Auditory Attention Getters for Classroom Management

attention getters for classroom management Stocking a fun collection of attention getters is an important component to an effective classroom management system. In my previous post I shared some strategies for effectively getting student attention. (And it wasn’t saying “Shhhh!”)

One of the strategies I suggested involved using a variety of “sound effects.” A few people asked me for specific suggestions, so here is a list of my favorites! [Read more…]

Shhhh…Replace Shushing with Effective Attention Getters!

Replace shushing with effective attention getters

“Shhhhhhhh! Boys and girls (shhhh), today we are going to review how to add with regrouping (shhhh.) We learned this last week (Aiden- shhh!) and I want to review it because some of you seem a little confused (shhhhhhhhhh.)”

Is there a snake in the room? A leaky tire? Or just a room full of chatty children with a frustrated teacher TRYING to teach?

I have a confession to make: I am a shusher. Not only do I “shhhhh” in the classroom, but I “shhhh” in the movie theater, I “shhhh” during meetings with adults, and I “shhhhhh” in situations where shushing really isn’t my responsibility! (Like other people’s children at church. Oh dear.)

This is a bad habit I have worked hard to eliminate in the past few years. However, in my effort to stop my own shushing, I have come to realize how much we teachers shush in general! Sometimes it’s so bad it almost becomes part of a teacher’s sentence structure (like the example above.)

Here is the problem: “Shhhhhh!” doesn’t really work. It certainly doesn’t work when we shush all day long! Children get immune to the shushing. In fact, children grow immune to any attention-getting device that we overuse.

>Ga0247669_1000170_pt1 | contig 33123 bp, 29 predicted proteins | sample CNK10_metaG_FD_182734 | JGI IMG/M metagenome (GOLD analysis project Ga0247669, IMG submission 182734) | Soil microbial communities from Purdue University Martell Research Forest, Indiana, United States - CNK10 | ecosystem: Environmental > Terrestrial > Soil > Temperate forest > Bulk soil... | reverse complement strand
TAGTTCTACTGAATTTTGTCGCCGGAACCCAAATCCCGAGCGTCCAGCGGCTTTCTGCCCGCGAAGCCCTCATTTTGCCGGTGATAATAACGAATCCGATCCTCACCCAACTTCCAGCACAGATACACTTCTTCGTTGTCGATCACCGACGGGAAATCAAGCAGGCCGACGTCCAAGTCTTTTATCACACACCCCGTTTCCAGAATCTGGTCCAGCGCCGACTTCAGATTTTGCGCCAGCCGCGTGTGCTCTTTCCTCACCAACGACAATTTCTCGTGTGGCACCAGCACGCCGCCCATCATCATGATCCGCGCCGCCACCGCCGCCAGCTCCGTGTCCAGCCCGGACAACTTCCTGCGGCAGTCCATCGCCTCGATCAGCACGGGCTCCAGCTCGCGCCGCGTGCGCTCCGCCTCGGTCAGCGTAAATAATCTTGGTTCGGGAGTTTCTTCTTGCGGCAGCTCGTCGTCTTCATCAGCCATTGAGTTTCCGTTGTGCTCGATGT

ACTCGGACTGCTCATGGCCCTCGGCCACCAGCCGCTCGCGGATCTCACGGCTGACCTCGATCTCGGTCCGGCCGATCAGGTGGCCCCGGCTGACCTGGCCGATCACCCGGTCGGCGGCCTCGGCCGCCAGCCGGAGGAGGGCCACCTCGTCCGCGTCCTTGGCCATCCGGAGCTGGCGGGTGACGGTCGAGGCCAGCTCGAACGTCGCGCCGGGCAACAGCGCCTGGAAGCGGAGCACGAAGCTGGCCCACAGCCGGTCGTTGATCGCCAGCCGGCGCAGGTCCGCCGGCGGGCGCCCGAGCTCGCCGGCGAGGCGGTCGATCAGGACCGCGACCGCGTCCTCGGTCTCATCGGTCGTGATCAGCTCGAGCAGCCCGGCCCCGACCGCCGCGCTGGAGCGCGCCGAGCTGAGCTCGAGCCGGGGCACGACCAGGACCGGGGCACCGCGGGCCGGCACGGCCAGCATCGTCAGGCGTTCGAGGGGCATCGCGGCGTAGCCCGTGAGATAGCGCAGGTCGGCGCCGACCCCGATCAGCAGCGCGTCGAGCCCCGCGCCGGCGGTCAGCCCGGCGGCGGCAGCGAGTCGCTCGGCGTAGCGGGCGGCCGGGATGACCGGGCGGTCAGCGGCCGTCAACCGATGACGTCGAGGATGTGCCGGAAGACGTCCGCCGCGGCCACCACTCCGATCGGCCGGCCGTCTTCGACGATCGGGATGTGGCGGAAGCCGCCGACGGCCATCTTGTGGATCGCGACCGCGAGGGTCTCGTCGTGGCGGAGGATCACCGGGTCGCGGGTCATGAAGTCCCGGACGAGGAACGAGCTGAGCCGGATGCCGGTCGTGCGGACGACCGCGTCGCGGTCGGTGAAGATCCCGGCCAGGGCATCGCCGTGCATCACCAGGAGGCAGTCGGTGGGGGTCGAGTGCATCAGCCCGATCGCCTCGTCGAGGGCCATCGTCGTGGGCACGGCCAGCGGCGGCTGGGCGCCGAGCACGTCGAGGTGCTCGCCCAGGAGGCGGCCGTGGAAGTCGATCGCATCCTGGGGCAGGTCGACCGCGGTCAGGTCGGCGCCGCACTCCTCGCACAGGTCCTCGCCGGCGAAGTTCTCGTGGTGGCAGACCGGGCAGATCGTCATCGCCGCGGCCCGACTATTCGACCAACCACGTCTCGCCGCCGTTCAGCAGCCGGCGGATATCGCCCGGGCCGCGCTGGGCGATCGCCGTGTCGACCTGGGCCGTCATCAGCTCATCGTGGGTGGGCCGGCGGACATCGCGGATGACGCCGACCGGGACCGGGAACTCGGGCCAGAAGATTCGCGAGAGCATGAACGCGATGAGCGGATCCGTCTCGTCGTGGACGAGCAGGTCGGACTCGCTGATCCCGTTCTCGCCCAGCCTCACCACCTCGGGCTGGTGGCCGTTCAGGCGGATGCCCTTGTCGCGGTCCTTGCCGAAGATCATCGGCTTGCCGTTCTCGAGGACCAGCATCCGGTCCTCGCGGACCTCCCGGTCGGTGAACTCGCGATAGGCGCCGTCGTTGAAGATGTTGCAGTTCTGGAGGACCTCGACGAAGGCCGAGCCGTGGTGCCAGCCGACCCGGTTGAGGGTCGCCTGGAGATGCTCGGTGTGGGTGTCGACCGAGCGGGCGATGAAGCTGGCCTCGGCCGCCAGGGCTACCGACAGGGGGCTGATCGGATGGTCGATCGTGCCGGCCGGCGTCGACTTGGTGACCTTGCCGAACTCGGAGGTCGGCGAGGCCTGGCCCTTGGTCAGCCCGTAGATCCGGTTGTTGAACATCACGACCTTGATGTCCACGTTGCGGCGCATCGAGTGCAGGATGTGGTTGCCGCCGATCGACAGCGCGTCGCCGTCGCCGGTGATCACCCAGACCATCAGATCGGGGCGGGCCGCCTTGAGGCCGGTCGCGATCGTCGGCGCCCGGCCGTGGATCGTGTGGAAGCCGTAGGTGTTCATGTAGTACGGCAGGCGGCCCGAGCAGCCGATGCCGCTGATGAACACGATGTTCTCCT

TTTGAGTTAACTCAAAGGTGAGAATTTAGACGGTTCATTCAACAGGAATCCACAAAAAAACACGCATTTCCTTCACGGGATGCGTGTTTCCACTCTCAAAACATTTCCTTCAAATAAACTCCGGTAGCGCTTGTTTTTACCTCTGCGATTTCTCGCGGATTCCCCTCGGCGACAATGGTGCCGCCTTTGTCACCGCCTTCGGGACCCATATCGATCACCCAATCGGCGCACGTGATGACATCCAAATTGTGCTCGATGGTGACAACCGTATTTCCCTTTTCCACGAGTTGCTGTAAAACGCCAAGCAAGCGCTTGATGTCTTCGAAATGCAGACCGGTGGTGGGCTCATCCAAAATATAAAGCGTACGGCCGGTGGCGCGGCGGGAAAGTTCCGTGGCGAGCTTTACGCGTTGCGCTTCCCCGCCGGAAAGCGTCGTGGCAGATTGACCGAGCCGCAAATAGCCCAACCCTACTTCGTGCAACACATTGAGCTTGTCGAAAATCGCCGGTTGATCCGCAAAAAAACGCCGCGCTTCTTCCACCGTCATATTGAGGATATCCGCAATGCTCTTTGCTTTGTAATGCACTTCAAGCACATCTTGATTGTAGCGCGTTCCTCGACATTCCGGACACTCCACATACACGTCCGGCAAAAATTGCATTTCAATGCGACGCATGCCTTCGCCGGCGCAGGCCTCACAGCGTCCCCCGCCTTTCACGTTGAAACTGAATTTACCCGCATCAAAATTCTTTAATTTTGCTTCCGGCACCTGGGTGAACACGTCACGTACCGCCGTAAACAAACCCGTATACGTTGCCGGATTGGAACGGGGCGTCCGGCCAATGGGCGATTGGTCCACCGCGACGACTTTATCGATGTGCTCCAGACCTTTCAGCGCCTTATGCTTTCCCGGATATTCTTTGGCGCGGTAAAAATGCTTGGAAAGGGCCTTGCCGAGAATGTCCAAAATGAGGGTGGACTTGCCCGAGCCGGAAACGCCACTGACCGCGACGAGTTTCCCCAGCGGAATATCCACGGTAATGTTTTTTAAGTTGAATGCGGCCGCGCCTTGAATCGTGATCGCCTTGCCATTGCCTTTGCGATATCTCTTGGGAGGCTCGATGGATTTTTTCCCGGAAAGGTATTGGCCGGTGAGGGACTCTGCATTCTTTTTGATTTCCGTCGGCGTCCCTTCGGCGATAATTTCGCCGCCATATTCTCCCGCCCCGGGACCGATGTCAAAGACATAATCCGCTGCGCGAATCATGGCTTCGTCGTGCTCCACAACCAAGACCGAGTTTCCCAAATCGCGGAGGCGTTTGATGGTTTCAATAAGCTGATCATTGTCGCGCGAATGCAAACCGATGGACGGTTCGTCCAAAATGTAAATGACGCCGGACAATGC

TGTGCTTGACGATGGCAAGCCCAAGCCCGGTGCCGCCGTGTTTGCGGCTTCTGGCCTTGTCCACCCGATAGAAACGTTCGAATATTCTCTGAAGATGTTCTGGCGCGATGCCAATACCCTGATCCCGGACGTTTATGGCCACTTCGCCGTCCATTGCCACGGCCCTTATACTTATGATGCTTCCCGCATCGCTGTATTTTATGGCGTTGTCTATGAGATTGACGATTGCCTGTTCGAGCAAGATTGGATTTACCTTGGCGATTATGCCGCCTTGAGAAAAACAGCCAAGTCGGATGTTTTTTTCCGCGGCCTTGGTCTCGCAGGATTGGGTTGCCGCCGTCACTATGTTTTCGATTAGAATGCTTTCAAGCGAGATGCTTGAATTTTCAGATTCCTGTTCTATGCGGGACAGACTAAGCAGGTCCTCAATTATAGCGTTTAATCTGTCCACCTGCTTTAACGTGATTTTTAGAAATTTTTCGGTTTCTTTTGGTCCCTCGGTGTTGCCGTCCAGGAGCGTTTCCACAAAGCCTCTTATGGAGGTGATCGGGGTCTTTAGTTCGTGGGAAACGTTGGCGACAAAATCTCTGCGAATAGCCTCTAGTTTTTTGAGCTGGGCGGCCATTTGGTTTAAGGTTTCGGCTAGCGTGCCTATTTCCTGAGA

That’s why I collect attention-getting ideas and mix them up throughout the day. The children are quick to learn the different signals, are much more likely to respond with quiet attention, and actually find it fun to “stay on their toes.”

Here are a few of my favorite attention getters! [Read more…]

What’s Wrong with Round Robin Reading? (And some alternatives…)

What's wrong with round robin reading

“Boys and girls, we are going to take turns reading. Follow along so you are ready when your name is called!”

It’s called “round robin reading” (or “popcorn” reading – that sounds more fun) and has been around since the beginning of education. In 2009 it was reported that 59% of K-8 teachers use this reading strategy in their classrooms (Opitz and Rasinski).

Why do teachers use this format?

It’s a well-intentioned practice. Teachers know that one of the main ways to gauge a reader’s fluency and decoding skill is to listen to the child read. It’s also a strategy employed to keep children “on task” during reading time. Unless students know which portion of the text they will be reading aloud, they have to “stay on their toes” and follow along so they are ready when their name is called.

If teachers don’t have other methods for keeping students on task while they listen to readers, “round robin” seems like the only option. It also offers a perceived accountability in contrast to silent reading. (Is that kid really reading? If I call on him he will be!)

What’s wrong with it? [Read more…]

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